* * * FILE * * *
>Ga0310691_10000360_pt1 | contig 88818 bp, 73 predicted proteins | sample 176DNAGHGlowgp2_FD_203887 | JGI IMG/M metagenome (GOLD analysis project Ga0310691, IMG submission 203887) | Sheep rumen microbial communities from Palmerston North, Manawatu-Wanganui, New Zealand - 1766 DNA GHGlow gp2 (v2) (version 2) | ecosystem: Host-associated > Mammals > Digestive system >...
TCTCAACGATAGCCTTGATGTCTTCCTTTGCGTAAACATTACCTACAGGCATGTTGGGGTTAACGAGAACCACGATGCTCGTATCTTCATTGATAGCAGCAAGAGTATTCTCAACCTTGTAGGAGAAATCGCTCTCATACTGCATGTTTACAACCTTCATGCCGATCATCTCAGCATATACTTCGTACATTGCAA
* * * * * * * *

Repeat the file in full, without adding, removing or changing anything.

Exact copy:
>Ga0310691_10000360_pt1 | contig 88818 bp, 73 predicted proteins | sample 176DNAGHGlowgp2_FD_203887 | JGI IMG/M metagenome (GOLD analysis project Ga0310691, IMG submission 203887) | Sheep rumen microbial communities from Palmerston North, Manawatu-Wanganui, New Zealand - 1766 DNA GHGlow gp2 (v2) (version 2) | ecosystem: Host-associated > Mammals > Digestive system >...
TCTCAACGATAGCCTTGATGTCTTCCTTTGCGTAAACATTACCTACAGGCATGTTGGGGTTAACGAGAACCACGATGCTCGTATCTTCATTGATAGCAGCAAGAGTATTCTCAACCTTGTAGGAGAAATCGCTCTCATACTGCATGTTTACAACCTTCATGCCGATCATCTCAGCATATACTTCGTACATTGCAA